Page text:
Thousands of protesters have taken to the streets of Sydney to demand urgent action on climate change amid an extreme bushfire season that has brought hazardous smoke to the city.
It came a day after a thick haze caused chaos in the harbour city, setting off smoke alarms and marring visibility.
Protesters, many wearing face masks, accused the government of inaction.
But Australia's government has defended its policies and argued that climate change is not solely to blame.
"Certainly climate change is a factor, there is no question, but also it is important to note that most of these fires have been caused by 'Little Lucifers'," Deputy Prime Minister Michael McCormack told ABC, referring to arsonists.
What happened at the protest?
Organisers estimated that some 20,000 people joined Wednesday's protest march. They accused successive governments of failing to address the "approaching climate emergency".
"Now the result is here: unprecedented drought, bushfires, and now a massive health crisis, with millions choking, with no escape, and severe consequences for people's immediate and long term health," they wrote on a Facebook page for the event.
Protesters held up signs and chanted as they gathered outside Sydney's Town Hall.
"They [the government] are to blame for our largest city being poisoned and rather than taking meaningful action, they are fast-tracking new coal mines," Chloe Rafferty, an organiser for the Uni Students for Climate Change group holding the march, told Reuters news agency.
"We are here because we care about the future of our children and their children's children. We are going to send a message to our leaders in our country: that we are now going to stand up to say we are here and we have had enough," another protester said.
What is the background?
Bushfires have been raging for weeks in Australia, killing six people, destroying more than 700 homes and burning millions of acres of land.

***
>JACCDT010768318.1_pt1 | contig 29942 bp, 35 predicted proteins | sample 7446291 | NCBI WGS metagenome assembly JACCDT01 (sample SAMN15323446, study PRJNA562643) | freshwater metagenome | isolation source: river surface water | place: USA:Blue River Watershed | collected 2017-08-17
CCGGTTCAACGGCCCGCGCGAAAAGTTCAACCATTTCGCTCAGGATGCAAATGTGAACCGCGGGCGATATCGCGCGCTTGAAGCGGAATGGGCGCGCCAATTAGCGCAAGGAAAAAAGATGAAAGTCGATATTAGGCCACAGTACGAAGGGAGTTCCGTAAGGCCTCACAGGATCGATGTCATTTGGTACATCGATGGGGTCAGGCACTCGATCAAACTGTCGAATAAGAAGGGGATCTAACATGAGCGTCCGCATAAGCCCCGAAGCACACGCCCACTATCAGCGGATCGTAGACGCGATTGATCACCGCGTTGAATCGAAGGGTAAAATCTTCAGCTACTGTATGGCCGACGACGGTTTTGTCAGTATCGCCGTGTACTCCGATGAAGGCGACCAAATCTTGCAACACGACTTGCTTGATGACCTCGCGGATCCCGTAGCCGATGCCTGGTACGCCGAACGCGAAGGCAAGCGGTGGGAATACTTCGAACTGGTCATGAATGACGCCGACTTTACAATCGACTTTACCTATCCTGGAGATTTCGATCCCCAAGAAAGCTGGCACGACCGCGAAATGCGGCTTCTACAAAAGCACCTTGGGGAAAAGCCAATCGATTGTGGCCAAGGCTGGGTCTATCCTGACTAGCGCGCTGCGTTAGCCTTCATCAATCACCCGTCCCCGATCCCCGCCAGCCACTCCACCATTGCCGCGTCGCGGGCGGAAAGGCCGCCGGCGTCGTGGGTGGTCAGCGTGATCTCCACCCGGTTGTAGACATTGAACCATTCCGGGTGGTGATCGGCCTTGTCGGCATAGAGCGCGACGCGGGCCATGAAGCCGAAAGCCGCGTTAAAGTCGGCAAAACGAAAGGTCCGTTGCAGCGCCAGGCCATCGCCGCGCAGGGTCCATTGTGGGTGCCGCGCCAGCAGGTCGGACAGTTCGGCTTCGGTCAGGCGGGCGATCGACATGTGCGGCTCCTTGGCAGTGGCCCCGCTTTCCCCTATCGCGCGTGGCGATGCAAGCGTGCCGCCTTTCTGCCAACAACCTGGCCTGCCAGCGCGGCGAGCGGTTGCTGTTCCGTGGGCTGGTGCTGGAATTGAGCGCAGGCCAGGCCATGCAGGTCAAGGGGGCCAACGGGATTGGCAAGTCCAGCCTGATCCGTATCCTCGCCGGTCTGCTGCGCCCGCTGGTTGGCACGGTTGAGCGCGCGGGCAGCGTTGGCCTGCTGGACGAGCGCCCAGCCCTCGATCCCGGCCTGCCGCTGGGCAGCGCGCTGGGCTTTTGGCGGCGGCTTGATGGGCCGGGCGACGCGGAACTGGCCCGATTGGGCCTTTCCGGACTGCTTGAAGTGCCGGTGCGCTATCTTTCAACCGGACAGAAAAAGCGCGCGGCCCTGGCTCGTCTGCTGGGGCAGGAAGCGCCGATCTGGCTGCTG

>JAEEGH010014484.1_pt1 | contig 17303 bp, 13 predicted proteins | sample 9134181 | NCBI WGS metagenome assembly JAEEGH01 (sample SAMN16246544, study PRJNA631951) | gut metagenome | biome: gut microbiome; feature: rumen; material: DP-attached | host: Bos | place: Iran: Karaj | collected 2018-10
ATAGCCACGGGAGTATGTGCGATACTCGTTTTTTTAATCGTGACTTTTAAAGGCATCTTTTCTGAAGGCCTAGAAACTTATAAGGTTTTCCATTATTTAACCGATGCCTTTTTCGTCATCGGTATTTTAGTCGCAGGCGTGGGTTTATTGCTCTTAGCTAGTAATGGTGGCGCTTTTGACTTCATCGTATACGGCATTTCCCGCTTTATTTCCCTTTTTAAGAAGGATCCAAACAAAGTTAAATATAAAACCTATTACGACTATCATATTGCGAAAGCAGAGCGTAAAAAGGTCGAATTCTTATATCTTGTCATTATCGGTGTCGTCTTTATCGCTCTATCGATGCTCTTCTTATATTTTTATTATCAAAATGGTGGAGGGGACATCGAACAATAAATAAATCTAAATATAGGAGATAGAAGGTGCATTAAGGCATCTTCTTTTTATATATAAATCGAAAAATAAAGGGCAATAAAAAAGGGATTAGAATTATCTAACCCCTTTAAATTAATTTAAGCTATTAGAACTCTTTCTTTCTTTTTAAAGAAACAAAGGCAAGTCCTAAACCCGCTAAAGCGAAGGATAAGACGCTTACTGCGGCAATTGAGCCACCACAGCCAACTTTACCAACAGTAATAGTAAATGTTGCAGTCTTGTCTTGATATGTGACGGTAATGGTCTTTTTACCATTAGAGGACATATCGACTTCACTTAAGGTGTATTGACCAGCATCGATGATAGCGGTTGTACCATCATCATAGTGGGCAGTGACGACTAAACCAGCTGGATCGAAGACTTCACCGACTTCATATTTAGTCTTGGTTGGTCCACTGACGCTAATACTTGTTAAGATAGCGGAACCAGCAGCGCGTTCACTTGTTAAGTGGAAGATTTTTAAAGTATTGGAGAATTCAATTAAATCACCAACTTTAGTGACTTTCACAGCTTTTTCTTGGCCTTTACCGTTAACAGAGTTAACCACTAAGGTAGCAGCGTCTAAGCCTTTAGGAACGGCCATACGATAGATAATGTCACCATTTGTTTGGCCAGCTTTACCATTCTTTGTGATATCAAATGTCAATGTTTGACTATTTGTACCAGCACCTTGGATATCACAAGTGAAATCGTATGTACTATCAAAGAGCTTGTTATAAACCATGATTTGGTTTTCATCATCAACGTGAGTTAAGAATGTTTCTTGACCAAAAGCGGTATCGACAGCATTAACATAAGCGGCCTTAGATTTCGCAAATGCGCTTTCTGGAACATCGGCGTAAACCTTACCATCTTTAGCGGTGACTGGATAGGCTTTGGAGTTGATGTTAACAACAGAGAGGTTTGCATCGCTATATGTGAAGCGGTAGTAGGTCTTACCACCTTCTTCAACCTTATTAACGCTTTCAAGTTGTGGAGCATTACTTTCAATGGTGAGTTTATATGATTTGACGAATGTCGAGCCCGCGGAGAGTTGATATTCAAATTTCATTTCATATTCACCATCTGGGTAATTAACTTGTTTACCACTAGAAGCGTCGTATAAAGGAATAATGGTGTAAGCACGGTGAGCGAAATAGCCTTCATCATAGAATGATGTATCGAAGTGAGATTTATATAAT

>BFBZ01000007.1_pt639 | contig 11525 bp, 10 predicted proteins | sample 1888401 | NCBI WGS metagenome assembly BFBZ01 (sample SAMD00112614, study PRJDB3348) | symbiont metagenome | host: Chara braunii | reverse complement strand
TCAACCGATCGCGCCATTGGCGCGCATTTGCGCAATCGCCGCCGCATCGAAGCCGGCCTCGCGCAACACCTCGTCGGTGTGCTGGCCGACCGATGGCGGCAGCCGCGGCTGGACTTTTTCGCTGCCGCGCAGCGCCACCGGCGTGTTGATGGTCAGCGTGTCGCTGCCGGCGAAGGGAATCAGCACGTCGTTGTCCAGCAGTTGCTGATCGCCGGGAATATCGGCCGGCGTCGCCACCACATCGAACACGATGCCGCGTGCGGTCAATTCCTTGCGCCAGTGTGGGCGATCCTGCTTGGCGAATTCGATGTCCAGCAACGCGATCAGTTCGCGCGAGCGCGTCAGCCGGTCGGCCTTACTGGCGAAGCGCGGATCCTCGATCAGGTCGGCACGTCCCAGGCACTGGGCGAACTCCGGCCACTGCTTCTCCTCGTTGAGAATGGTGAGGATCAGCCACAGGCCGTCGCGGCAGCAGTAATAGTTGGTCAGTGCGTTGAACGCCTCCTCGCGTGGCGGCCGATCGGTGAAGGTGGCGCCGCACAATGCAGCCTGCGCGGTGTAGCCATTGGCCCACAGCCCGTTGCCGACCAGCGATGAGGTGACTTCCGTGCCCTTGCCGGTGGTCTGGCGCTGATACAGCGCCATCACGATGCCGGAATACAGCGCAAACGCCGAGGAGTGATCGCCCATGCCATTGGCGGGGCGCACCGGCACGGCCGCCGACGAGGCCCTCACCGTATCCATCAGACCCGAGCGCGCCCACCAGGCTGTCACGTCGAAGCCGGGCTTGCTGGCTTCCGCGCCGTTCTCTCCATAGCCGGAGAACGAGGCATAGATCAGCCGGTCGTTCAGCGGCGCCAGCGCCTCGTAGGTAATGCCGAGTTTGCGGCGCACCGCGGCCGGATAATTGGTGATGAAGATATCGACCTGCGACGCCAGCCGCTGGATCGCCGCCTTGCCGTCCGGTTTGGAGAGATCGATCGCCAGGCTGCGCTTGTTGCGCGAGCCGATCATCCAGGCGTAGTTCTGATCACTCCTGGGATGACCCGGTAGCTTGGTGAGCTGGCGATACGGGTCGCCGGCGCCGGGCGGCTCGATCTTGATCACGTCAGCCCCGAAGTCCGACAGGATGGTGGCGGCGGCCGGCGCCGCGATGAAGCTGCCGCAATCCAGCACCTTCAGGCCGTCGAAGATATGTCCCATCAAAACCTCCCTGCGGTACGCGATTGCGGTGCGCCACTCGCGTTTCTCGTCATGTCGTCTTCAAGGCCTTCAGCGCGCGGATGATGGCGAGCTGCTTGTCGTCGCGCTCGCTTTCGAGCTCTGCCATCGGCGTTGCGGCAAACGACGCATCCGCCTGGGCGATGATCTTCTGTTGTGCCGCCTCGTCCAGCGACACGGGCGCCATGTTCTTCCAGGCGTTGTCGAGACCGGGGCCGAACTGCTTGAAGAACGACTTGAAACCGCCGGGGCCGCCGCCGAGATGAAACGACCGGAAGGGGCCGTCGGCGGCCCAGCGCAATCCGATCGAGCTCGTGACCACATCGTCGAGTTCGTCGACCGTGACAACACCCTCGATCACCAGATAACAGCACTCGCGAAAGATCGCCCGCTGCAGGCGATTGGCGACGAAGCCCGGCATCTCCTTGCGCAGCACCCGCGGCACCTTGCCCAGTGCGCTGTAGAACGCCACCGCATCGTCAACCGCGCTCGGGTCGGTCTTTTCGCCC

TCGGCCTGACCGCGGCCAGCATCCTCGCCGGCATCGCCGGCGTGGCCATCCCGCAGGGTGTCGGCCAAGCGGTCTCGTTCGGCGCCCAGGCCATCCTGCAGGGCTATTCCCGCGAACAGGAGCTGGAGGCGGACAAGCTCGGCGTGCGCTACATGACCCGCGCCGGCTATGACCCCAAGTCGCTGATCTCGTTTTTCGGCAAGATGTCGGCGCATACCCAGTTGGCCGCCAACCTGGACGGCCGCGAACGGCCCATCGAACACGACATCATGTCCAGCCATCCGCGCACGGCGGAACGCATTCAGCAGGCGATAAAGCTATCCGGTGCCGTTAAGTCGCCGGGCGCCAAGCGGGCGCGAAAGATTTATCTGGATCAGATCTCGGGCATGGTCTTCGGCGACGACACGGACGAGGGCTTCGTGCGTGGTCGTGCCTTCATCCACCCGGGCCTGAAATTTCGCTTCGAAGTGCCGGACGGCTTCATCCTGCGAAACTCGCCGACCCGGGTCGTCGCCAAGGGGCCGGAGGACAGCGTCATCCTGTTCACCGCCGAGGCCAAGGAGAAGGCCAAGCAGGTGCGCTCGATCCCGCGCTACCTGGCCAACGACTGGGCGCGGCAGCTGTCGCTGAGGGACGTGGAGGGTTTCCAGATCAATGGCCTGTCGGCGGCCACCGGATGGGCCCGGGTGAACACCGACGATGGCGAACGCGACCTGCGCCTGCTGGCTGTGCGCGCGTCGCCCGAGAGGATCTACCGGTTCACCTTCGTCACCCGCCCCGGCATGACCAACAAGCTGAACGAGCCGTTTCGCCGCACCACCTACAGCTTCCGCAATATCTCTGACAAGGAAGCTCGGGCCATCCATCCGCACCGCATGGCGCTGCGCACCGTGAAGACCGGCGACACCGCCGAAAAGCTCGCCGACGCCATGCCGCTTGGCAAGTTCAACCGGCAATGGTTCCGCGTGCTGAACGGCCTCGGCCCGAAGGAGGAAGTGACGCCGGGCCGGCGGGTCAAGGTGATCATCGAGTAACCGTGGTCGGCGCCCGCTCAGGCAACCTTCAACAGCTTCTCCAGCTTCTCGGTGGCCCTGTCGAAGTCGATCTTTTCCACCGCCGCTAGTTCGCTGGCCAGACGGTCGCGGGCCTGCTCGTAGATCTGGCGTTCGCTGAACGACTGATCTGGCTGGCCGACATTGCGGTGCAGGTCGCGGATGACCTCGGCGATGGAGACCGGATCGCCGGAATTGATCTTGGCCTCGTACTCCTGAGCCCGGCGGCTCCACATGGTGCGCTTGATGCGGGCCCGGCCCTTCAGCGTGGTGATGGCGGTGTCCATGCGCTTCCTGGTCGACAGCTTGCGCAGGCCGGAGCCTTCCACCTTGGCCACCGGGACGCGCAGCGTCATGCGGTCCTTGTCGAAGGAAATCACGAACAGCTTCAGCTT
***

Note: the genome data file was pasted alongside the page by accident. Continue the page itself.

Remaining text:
The blazes have brought "hazardous" air quality levels to Sydney. The haze on Tuesday was described by many people as the thickest to blanket the city amid this year's fire crisis.
Some residents reported breathing problems and said they were "choking" on the smoke.
Sydney residents are also facing the city's toughest water restrictions in more than a decade amid a severe drought.
What is Australia doing about climate change?
Australia has one of the highest per capita greenhouse gas emissions rates in the world due largely to its reliance on coal-fired power plants.
In June, the government gave final approval for construction to begin on a controversial coal mine in the state of Queensland. Environmental campaigners said they feared it could pave the way for six other mines to be approved in the area.
Under the Paris climate agreement, Australia has pledged to cut emissions by 26% to 28% on 2005 levels by 2030.
But while Prime Minister Scott Morrison has reiterated the government's commitment to meeting this target, the United Nations last year warned that it was not on track to do so.